This great performance of the instrumental Roaring 20’s romp, “Toodles,” by Edison Recording Artist, the Charleston 7, stands the test of time on this MP3 from the original Edison Disc. You may recognize a theme or two from this piece, which were later borrowed by the Looney Tunes gang for Bugs Bunny and Daffy Duck cartoons! Step into the Wayback Machine in your finest flapper apparel, and dance the Charleston to this high energy combo!
Ragtime is known as “the music that got lost” – mostly because jazz stole its thunder and captured the public’s attention after 1917. Ragtime showcases brilliant pianists like Alonzo Yancey, the lesser known of the Yancey brothers. Alonzo, raised in Chicago, recorded “Everybody’s Rag” in 1943. He serves his piano straight up, and one can only imagine what it’s like to move your fingers as fast as this melody requires. A compelling and ferocious performance.
Here is John Philip Sousa’s greatest march, staple of Independence Day celebrations across the USA and one of the most popular marches of all time, performed by Sousa’s own band. Happy 4th of July!
The Georgia Melodians were an early jazz band from Savannah Georgia that performed extensively on the east coast of the US and recorded for Edison Records in the 1920s. Here is their lively celebration of the dance craze The Charleston, released in 1926. Named after the city of Charleston, South Carolina, the dance became a world-wide sensation which peaked around 1927. Pictured is the great Josephine Baker, doing her famous version of the dance. This mp3 is from the original Edison Disc.
Fiddlin Frank Nelson was a moniker used by the great southern fiddler, Doc Roberts. Doc was a farmer first and a musician in his spare time. Although he only played and recorded on weekends, he cut over 70 sides! “Buck Creek Gal” is an upbeat number, and you can hear how his style influenced early country music. Unpretentious and infectious, this is some pure old time instrumental hillbilly music fun.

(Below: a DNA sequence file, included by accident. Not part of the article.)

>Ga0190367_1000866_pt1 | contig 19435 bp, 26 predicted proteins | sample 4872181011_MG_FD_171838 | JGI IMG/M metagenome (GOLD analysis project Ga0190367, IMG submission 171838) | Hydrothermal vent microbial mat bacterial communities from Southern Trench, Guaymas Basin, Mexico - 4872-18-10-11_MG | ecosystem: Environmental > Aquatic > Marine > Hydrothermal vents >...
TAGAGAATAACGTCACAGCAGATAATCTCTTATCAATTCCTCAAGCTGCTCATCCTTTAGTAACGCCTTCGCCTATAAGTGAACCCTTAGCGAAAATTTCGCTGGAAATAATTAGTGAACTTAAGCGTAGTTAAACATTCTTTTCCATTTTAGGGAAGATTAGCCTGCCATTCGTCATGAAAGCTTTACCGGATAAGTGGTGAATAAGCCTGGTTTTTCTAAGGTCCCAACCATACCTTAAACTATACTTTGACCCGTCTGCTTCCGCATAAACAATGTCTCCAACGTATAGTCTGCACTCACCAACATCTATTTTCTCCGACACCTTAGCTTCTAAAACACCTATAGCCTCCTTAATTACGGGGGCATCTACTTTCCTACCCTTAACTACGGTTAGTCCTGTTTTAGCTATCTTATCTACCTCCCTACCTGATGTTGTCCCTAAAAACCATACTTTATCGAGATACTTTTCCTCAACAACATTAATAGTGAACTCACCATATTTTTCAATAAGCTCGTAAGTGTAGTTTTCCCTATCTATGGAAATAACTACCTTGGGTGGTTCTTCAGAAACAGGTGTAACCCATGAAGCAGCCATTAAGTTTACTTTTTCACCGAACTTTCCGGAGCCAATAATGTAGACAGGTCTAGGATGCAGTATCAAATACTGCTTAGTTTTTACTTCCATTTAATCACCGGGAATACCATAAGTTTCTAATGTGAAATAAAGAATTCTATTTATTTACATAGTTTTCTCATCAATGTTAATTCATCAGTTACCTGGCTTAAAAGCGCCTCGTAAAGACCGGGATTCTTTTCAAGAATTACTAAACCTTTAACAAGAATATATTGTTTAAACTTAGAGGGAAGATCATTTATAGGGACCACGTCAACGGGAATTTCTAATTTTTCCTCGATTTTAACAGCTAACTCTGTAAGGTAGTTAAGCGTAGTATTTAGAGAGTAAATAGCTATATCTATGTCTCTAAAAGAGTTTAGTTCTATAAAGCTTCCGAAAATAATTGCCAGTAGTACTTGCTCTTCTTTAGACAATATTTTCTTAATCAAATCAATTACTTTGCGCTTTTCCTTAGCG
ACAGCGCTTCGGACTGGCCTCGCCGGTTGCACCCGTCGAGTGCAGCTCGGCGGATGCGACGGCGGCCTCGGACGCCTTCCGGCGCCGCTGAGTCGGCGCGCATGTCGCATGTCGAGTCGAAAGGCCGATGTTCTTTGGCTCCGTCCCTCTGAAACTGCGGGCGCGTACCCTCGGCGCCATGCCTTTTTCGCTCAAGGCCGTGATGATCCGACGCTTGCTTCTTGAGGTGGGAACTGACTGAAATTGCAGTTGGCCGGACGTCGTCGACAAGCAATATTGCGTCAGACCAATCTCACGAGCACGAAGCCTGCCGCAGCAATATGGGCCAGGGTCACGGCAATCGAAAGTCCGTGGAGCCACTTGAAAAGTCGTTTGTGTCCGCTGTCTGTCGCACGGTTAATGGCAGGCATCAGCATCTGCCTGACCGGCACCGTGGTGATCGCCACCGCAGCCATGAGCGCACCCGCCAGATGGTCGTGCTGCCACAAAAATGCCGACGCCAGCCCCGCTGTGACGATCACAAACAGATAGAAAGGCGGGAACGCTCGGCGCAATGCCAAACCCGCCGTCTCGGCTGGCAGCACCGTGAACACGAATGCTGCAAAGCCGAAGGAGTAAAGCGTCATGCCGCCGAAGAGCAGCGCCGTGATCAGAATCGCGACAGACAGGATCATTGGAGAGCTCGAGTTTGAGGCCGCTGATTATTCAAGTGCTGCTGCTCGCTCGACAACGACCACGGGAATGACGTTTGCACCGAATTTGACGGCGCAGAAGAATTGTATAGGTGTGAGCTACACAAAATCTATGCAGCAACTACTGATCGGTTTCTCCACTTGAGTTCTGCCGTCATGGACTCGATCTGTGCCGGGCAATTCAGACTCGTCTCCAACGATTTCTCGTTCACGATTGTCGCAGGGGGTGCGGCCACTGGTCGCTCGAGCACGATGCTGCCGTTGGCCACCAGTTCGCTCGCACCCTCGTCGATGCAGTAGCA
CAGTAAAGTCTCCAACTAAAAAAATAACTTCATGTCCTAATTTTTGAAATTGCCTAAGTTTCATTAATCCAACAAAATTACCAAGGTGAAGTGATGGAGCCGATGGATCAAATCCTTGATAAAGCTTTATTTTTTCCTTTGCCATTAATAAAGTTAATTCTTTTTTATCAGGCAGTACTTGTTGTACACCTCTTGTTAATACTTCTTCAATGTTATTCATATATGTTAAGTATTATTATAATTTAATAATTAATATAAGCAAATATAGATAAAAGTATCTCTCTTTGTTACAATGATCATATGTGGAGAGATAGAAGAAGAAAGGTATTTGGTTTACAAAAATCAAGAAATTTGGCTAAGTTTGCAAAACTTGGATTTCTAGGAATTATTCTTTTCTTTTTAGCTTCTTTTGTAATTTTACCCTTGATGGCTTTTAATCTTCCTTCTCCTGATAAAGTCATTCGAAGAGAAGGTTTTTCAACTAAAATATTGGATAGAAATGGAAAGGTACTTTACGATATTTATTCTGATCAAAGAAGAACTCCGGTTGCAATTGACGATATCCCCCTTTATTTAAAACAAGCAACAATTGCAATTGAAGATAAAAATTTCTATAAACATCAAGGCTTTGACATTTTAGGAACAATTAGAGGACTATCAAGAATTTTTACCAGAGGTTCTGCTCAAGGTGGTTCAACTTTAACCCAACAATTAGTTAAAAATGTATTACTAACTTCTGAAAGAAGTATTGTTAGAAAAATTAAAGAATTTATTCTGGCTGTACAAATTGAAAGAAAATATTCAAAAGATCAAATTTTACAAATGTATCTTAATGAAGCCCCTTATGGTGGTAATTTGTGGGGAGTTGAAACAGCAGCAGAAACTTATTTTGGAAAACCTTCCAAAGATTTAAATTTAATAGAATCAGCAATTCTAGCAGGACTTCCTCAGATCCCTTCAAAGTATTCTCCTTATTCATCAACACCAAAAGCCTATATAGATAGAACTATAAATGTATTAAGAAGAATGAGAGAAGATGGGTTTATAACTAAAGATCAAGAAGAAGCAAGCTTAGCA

Louis Armstrong & His All-Stars recorded “Struttin’ With Some Barbecue” in Chicago, Illinois on December 9, 1927. The moment was captured in a crisp recording that is as impressive as it is pure fun. Armstrong’s inspired composition and tight arrangement are brought to life by one of the hottest big bands of all time. Ripped to mp3 from a well preserved 78 RPM vinyl side, this ebullient instrumental classic is free to enjoy and share, hosted by the good folks at archive.org.
Here is a stellar performance of Beethoven’s Concerto No. 5, in E-flat Major, Op. 73 (“Emperor”), by the London Philharmonic Orchestra, conducted by George Szell, featuring Benno Moiseivitch on piano. The audio quality is superb, especially when you consider this was recorded in 1938 and only much later transferred to a digital medium. Here are all three movements, in two high resolution mp3s. Magnificent.
II. Adagio, III. Rondo
There is some debate as to the origin of this Duke Ellington title. “Washington Wobble” might pay tribute to the earthquake-prone Evergreen State; Others claim it refers to Elmer Fudd, describing our elected or appointed officials and their well-heeled lobbyists in Ellington’s birthplace of Washington, DC! Either way, it cooks from start to finish with some great up-tempo section work and lively solo playing, and today is a fine day to post some classic American music.
This up-beat instrumental by Duke Ellington was recorded in 1928. “Jubilee Stomp” cooks from beginning to end, carrying with it all the energy and rhythm of urban America in the Roaring ’20s. This well mastered mp3 delivers the warmth and sparkle of the original 78 RPM release.
A brilliant recording from the great Louis Armstrong, “Old Man Mose” has a swingin’ beat that will have your feet tappin’ and your hands clappin’. Enjoy this beautifully remastered cut that’s sure to delight a whole new generation of jazz fans. So cool, so hot.